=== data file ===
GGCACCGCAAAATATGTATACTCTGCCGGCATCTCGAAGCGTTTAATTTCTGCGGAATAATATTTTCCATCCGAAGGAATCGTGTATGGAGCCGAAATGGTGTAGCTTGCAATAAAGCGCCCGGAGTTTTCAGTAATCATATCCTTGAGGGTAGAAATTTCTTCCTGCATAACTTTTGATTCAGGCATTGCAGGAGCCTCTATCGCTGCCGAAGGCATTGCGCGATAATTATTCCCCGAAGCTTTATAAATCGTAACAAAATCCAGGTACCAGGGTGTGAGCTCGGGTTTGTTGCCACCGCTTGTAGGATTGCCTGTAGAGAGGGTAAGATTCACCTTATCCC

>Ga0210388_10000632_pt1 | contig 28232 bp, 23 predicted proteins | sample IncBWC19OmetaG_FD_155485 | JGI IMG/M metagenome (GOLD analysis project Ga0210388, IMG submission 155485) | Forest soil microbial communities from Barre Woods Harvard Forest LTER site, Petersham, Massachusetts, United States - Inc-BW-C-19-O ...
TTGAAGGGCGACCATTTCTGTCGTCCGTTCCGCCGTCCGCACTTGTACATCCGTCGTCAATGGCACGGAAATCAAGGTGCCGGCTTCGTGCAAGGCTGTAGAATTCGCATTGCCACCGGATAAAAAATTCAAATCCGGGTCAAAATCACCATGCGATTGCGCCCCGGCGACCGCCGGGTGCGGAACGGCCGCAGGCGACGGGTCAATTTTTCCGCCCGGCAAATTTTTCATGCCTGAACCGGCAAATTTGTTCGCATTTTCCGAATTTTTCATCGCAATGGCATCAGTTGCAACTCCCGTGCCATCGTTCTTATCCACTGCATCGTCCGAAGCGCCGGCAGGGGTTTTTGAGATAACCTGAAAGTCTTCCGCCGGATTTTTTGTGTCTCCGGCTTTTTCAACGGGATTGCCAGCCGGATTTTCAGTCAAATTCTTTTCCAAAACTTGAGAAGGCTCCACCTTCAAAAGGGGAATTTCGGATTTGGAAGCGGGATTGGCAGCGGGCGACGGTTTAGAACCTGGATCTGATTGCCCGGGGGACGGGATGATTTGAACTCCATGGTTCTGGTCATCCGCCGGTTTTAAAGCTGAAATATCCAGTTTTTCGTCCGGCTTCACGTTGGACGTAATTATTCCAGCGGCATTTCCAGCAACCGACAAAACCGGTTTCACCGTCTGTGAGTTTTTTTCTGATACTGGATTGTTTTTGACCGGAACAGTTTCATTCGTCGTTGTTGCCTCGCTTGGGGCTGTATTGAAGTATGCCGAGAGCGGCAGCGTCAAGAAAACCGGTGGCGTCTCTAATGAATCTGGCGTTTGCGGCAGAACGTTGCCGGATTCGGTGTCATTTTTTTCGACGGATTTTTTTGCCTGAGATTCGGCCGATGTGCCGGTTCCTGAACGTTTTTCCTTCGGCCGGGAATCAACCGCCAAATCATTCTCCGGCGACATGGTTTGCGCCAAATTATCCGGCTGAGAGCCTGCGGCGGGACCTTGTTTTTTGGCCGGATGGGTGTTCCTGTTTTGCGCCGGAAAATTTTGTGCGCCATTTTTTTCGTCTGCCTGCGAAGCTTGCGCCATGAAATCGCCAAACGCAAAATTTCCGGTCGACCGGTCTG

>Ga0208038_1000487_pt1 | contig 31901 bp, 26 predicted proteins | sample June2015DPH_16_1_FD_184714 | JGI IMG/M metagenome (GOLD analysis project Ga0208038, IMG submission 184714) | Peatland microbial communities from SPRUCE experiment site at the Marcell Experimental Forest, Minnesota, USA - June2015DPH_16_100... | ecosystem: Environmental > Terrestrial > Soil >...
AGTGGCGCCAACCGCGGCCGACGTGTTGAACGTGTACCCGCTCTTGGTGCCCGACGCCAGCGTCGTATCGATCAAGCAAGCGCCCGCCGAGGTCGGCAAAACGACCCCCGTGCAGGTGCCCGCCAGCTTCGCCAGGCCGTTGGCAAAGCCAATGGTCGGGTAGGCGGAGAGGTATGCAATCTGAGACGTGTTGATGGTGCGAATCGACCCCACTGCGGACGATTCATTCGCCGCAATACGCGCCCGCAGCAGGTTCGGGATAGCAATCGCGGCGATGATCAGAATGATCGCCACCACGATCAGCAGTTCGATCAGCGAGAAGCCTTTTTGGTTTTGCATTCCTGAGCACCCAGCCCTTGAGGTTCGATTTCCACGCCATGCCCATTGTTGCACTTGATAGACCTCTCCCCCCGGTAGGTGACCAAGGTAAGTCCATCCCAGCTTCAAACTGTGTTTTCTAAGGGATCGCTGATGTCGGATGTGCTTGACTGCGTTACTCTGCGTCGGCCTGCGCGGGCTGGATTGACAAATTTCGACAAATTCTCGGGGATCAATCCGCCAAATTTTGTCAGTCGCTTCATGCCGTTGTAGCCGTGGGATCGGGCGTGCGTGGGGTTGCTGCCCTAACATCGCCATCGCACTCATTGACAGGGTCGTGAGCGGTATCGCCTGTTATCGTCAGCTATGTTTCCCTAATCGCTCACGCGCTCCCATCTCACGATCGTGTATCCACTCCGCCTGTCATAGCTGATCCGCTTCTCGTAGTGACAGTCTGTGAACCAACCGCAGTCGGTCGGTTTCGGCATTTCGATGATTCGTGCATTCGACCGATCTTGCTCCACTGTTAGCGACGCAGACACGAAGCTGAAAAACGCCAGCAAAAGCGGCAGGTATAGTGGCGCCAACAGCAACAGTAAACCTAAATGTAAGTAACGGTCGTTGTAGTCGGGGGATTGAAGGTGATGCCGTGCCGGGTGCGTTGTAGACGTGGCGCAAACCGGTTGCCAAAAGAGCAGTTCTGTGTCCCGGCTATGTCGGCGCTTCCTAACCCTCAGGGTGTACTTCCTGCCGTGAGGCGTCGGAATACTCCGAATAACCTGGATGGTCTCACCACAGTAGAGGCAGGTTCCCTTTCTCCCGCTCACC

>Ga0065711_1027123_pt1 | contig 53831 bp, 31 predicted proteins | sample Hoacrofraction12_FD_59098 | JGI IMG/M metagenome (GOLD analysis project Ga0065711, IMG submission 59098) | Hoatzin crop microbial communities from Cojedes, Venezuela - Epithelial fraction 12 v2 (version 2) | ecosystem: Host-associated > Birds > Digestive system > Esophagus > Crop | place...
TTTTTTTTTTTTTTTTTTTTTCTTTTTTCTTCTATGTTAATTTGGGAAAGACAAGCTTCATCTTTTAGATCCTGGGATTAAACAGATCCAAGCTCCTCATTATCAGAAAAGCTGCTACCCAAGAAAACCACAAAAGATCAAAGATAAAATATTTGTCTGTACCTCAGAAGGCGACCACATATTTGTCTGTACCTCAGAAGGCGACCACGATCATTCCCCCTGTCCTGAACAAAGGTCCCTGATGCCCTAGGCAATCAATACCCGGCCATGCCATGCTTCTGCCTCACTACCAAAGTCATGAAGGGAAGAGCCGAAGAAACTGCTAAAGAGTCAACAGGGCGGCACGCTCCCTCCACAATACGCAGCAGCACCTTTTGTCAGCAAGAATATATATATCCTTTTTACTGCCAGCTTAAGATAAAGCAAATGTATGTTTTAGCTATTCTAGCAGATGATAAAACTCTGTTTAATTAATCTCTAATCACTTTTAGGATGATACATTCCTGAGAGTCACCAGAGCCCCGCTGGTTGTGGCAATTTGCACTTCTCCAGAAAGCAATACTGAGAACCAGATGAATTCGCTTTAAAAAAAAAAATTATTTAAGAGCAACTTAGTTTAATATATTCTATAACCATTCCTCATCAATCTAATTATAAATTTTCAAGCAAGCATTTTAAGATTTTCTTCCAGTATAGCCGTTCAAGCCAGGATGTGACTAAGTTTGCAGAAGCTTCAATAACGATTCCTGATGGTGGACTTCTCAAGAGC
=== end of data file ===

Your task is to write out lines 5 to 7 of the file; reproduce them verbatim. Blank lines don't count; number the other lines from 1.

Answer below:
AGTGGCGCCAACCGCGGCCGACGTGTTGAACGTGTACCCGCTCTTGGTGCCCGACGCCAGCGTCGTATCGATCAAGCAAGCGCCCGCCGAGGTCGGCAAAACGACCCCCGTGCAGGTGCCCGCCAGCTTCGCCAGGCCGTTGGCAAAGCCAATGGTCGGGTAGGCGGAGAGGTATGCAATCTGAGACGTGTTGATGGTGCGAATCGACCCCACTGCGGACGATTCATTCGCCGCAATACGCGCCCGCAGCAGGTTCGGGATAGCAATCGCGGCGATGATCAGAATGATCGCCACCACGATCAGCAGTTCGATCAGCGAGAAGCCTTTTTGGTTTTGCATTCCTGAGCACCCAGCCCTTGAGGTTCGATTTCCACGCCATGCCCATTGTTGCACTTGATAGACCTCTCCCCCCGGTAGGTGACCAAGGTAAGTCCATCCCAGCTTCAAACTGTGTTTTCTAAGGGATCGCTGATGTCGGATGTGCTTGACTGCGTTACTCTGCGTCGGCCTGCGCGGGCTGGATTGACAAATTTCGACAAATTCTCGGGGATCAATCCGCCAAATTTTGTCAGTCGCTTCATGCCGTTGTAGCCGTGGGATCGGGCGTGCGTGGGGTTGCTGCCCTAACATCGCCATCGCACTCATTGACAGGGTCGTGAGCGGTATCGCCTGTTATCGTCAGCTATGTTTCCCTAATCGCTCACGCGCTCCCATCTCACGATCGTGTATCCACTCCGCCTGTCATAGCTGATCCGCTTCTCGTAGTGACAGTCTGTGAACCAACCGCAGTCGGTCGGTTTCGGCATTTCGATGATTCGTGCATTCGACCGATCTTGCTCCACTGTTAGCGACGCAGACACGAAGCTGAAAAACGCCAGCAAAAGCGGCAGGTATAGTGGCGCCAACAGCAACAGTAAACCTAAATGTAAGTAACGGTCGTTGTAGTCGGGGGATTGAAGGTGATGCCGTGCCGGGTGCGTTGTAGACGTGGCGCAAACCGGTTGCCAAAAGAGCAGTTCTGTGTCCCGGCTATGTCGGCGCTTCCTAACCCTCAGGGTGTACTTCCTGCCGTGAGGCGTCGGAATACTCCGAATAACCTGGATGGTCTCACCACAGTAGAGGCAGGTTCCCTTTCTCCCGCTCACC

>Ga0065711_1027123_pt1 | contig 53831 bp, 31 predicted proteins | sample Hoacrofraction12_FD_59098 | JGI IMG/M metagenome (GOLD analysis project Ga0065711, IMG submission 59098) | Hoatzin crop microbial communities from Cojedes, Venezuela - Epithelial fraction 12 v2 (version 2) | ecosystem: Host-associated > Birds > Digestive system > Esophagus > Crop | place...
TTTTTTTTTTTTTTTTTTTTTCTTTTTTCTTCTATGTTAATTTGGGAAAGACAAGCTTCATCTTTTAGATCCTGGGATTAAACAGATCCAAGCTCCTCATTATCAGAAAAGCTGCTACCCAAGAAAACCACAAAAGATCAAAGATAAAATATTTGTCTGTACCTCAGAAGGCGACCACATATTTGTCTGTACCTCAGAAGGCGACCACGATCATTCCCCCTGTCCTGAACAAAGGTCCCTGATGCCCTAGGCAATCAATACCCGGCCATGCCATGCTTCTGCCTCACTACCAAAGTCATGAAGGGAAGAGCCGAAGAAACTGCTAAAGAGTCAACAGGGCGGCACGCTCCCTCCACAATACGCAGCAGCACCTTTTGTCAGCAAGAATATATATATCCTTTTTACTGCCAGCTTAAGATAAAGCAAATGTATGTTTTAGCTATTCTAGCAGATGATAAAACTCTGTTTAATTAATCTCTAATCACTTTTAGGATGATACATTCCTGAGAGTCACCAGAGCCCCGCTGGTTGTGGCAATTTGCACTTCTCCAGAAAGCAATACTGAGAACCAGATGAATTCGCTTTAAAAAAAAAAATTATTTAAGAGCAACTTAGTTTAATATATTCTATAACCATTCCTCATCAATCTAATTATAAATTTTCAAGCAAGCATTTTAAGATTTTCTTCCAGTATAGCCGTTCAAGCCAGGATGTGACTAAGTTTGCAGAAGCTTCAATAACGATTCCTGATGGTGGACTTCTCAAGAGC